So, on your site, don’t ask people to “sign up for my newsletter” because it’s a request that more often than not will go ignored. Instead, ask them to sign up for your “Monthly Motivation Mojo- tips and tricks to stay in the groove and stay inspired”, or whatever would describe your content. Sounds more interesting, hmm? Just make sure you can deliver on your promise! Remember, a newsletter is an intimate connection. People have invited you to enter their space, as often as you say you will, because they trust that you won’t take advantage of that. So sure, a special coupon or offer can be well appreciated once in awhile- but only on the side of some real content. It’s the content that will keep them interested. Don’t bombard them with sales messages and coupons and “special deals” that come so often they can’t possibly be special. Just share, tell stories, entertain, teach- whatever you have most to offer, do that. If it’s fun for you, your readers will be able to tell, and they’ll keep reading.
To learn lots of valuable newsletter secrets including how to get people to sign up, creating auto-responders and what newsletter service you should be using, I defer to Sonia Simone– she’s a wealth of information.
vintage film camera, modish, jena coray, small business marketing

#2: Make a Video
In this world where relationships can be created with each other entirely online, it’s nice to ditch the keyboard every once in awhile and instead just speak. Speak in front of a camera, that is. Yes, that makes it a whole lot scarier, I realize. But as a frequent watcher of videos by business women, crafters and artists that I love, I also realize what a value it is to readers to add those additional dimensions of “voice” and “movement”- it’s as close as you can get to seeing how someone is in real life, online! After watching a video, I know I often feel even more connected to the person- I feel like I know them better, like I’ve been let into a part of their “real world” beyond the words they type, or the products they create. And that connection makes me want to support them/buy from them/listen to them even more.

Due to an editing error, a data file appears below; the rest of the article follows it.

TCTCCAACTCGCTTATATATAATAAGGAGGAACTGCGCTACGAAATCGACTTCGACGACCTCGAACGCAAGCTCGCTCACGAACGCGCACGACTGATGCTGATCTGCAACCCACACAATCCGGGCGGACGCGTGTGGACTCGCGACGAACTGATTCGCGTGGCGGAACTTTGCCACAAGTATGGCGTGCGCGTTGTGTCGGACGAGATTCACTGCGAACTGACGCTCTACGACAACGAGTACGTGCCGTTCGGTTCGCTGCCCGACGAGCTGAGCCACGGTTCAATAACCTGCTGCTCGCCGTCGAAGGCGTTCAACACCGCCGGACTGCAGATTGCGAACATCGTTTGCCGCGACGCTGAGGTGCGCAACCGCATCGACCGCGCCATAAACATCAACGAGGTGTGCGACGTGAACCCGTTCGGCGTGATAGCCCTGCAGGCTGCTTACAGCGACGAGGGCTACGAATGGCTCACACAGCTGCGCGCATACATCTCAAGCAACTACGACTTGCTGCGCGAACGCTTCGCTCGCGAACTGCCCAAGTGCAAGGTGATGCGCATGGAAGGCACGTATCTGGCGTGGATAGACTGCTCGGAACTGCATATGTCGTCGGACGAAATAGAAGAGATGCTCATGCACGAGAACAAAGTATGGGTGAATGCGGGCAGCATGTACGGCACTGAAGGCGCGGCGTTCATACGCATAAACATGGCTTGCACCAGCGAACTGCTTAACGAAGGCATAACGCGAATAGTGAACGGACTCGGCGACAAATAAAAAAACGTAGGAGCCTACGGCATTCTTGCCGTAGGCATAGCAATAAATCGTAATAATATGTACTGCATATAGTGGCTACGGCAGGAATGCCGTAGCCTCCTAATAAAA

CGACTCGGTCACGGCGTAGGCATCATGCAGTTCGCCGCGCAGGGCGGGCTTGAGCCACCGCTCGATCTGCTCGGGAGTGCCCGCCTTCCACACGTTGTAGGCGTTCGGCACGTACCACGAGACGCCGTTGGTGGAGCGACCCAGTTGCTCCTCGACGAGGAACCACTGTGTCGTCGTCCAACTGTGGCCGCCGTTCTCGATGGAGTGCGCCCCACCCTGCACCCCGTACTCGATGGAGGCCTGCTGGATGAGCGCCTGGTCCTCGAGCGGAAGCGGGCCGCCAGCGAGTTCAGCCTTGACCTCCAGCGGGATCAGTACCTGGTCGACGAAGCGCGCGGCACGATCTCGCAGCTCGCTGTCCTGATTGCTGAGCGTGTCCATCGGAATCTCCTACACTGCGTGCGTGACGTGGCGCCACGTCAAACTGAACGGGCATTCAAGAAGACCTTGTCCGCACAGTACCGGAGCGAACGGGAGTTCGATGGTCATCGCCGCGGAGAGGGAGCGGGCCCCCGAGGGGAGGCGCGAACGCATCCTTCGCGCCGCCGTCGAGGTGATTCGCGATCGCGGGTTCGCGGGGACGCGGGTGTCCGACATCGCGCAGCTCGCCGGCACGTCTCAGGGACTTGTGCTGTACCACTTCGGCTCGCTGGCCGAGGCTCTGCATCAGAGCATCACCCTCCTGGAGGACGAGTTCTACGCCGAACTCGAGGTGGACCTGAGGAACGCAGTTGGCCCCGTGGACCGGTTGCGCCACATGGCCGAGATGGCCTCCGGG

Ask yourself: What can you offer on a video that will engage the interest of your customers? How can you use video to give more insight into your work or your personality?
If you’re crafty, maybe try to do a video tutorial of a how-to craft project. Do a little video diary that documents one day in the life of a busy so-and-so designer. Offer tips or advice or answer customer questions on video instead. Show a video of a simple technique that you utilize in your work everyday. Show yourself making something with your hands, or putting the finishing touches on one of your paintings and then talking a little about it. And then you can even (hold your horses) include a video in your more-than-a-newsletter! The sky’s the limit really. All we have to hold us back is our confidence on camera and our imaginations, so let’s just go for it! Expect a video from me, sometime this year (we’ll see how long it takes for me to work up the guts)
See how these smart girls have used video to help their marketing efforts:
  • Golden Rule, a local Portland shop, has “home shopping network” videos that are cute, funny and make you want to come right in and go shopping.
  • Etsy’s handmade portraits are interesting glimpses into the lives of fellow artists- they’re aesthetically gorgeous too
  • Marie Forleo, a guru for women entrepreneurs, has been using videos this year to answer reader questions- they’re simple, short and super informative. Here’s a good one.